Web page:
You probably know me through my previous campaign here on Indiegogo: 'Stephanie’s Masai Education Fund', with which I was able to take our community leaders to a seminar on land management and conservation in Kenya.
For those of you, who don't know me: Hi, I am Stephanie, married to a Masai warrior and resident of the Masai village of Lesoit, Tanzania for over six years.
Now, while our previous project is still running and we are actively making a difference in the way we look after our land, I would like to help our community further with a look at the essence of development : education.
Masai culture is strictly divided between the sexes and there are certain practices and beliefs that go against the mental and physical development of women and girls and I would like to change this.
Early marriage or child marriage is one of these practises. Masai girls are often married off as young as 12 years old - their fathers keen to get the 12 cattle the future groom has to pay for his bride. It is one of the reason why the number of girls attending school is much lower than the number of boys.
Another reason is that Masai parents do not have the education and foresight to understand the longlasting benefits their children's education will give them. They therefore do not push them to attend school regularly or even keep them from attending at all. This is especially true again for girls. Unlike boys, girls face a multitude of challenges that keep them from attending school. One of them is the fact that they have menstruation every month. While this is not an issue for female pupils in the First world, it is a major hurdle for girls in the Third World.
Why is this?
Because these girls often live in rural parts of their respective countries as is true for our primary and secondary school in our village of Lesoit, which is far of the beaten track. They do not have access to sanitary products as we do. The girls from our school may be able to get them in a village which is an hour's walk away, but supply rates are low and irregular.
The quality of the products is also very low and often causes itching or rashes. Again they are expensive. The Masai have no regular income as they depend on their cattle as a means to get funds to buy corn, their staple diet and vegetables and other things they might need.
Often they simply do not have the means to buy sanitary products but if they do, there is another major hurdle they have to overcome. And this hurdle is called: stigma. Stigmas born out of ignorance and the ancient beliefs of their tribe.
They cannot approach their fathers who according to Masai tradition own all the cattle (the women have no rights to them) to ask them to buy them pads for their menstruation. It would be shameful, it is something that the girls would never dare. So they help themselves by stuffing their underwear with leaves or cowhides or scraps of cloth instead.
If they choose not to do that, the only other option is to stay at home and miss a few days of school. It has not only an effect on their efforts to keep up in class but also on their mental wellbeing. It is stressful and depressing to have to worry about your oncoming menstruation.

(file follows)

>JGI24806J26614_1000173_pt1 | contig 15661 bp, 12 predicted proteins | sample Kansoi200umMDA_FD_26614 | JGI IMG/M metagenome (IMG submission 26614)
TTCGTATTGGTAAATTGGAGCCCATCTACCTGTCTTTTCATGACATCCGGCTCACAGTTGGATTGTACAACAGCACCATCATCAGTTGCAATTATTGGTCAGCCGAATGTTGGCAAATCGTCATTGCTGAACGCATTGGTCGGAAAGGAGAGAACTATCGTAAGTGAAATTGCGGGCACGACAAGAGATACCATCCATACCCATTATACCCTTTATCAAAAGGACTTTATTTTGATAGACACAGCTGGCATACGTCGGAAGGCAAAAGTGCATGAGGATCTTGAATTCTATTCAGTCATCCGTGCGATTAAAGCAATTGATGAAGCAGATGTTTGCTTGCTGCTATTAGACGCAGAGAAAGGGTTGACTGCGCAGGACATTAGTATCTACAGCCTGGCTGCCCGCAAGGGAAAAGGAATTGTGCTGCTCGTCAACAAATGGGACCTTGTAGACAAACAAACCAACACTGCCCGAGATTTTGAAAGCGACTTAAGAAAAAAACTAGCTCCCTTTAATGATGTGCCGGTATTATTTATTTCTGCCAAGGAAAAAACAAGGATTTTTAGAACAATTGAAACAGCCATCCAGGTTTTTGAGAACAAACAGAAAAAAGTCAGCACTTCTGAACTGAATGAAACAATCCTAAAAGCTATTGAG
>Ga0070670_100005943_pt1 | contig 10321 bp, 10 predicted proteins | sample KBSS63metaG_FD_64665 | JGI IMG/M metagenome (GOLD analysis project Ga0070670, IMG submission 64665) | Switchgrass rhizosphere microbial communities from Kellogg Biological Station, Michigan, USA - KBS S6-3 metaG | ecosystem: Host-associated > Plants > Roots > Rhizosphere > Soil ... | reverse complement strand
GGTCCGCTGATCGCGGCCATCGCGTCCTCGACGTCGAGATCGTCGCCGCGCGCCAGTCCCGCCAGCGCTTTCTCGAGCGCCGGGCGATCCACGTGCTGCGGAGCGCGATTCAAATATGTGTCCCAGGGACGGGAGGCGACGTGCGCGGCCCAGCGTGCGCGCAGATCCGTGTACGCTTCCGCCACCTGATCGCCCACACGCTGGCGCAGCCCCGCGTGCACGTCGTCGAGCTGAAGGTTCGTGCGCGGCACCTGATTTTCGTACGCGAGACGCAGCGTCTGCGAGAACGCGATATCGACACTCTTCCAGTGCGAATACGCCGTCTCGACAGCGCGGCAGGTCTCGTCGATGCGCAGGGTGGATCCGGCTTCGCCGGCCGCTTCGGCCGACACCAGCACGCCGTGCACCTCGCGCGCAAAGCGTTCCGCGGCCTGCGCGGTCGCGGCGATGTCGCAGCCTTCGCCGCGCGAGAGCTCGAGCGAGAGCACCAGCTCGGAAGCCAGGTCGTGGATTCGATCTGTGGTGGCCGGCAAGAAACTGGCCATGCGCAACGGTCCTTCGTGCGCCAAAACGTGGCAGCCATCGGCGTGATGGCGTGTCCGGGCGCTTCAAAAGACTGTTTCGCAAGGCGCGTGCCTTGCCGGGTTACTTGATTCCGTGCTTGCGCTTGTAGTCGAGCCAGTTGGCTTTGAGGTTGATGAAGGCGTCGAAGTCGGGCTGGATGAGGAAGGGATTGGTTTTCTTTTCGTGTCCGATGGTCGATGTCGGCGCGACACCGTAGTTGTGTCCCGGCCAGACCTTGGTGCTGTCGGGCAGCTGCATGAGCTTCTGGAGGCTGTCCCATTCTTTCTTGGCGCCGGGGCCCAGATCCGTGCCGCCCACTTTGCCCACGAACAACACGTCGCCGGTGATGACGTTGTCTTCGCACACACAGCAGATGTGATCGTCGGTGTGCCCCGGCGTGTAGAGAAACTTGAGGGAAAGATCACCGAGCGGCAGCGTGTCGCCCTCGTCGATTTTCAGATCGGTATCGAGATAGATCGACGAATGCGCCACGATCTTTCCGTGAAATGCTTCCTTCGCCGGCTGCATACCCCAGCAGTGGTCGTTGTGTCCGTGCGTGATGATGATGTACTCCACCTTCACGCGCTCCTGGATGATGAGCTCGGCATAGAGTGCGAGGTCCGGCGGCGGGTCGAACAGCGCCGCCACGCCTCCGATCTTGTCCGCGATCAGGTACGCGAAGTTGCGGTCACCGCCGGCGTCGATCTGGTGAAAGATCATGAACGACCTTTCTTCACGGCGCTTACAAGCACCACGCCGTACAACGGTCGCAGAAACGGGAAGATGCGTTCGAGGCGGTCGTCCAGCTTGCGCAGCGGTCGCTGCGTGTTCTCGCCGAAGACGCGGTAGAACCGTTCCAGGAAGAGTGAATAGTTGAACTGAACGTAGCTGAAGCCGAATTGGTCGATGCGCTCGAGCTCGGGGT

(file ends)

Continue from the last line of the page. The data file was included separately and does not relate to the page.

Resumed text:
This is what I would like to change with this campaign and with your help. I would like to bring to the 300 girl students we have in our local primary and secondary school, a reusable washable sanitary kit each. These kits are made here in Tanzania and contain everything a girl needs to be hygienic during that time of month: Two pairs of underwear, two waterproof shields, six washable cotton pads, a bar of soap, and a bag for storage. Each kit costs 9$ and will be specially made for us.
Receiving these kits will make a huge difference for the girls' comfort and confidence and incidentially on the way they study. Another huge benefit of these kits compared to standard sanitary products, is that they are environmentally friendly. No plastic waste, no single use.
Masai society is patriarchal and women are overlooked and often even oppressed. Sending girls to school and ensuring that those already in education, understand the opportunities this gives them, is crucial towards lifting Masai women from their low status and changing their role in Masai society.
I am living in their midst and experience the many challenges these beautiful women have to deal with on a daily basis. I want to lift them up, empower and educate them so that they may become leaders in their communities and work towards making them safer, more comfortable and more economically productive places to live in. I believe women are the changemakers and I will continue to try my best to encourage them to start believing in themselves and in the fact that they have the power to change their lives for the better.
I start with this small step and hope that you will support me in doing so.
We have beautiful gifts waiting for you in exchange for a small contribution towards our cause. From Masai bracelets and blankets and earrings to an amazing immersive cultural stay at our boma.
Please do consider supporting us and do tell your friends and family about this campaign.
We need your help with spreading the word so that we may succeed in making a difference.
A big thank you to all of you!
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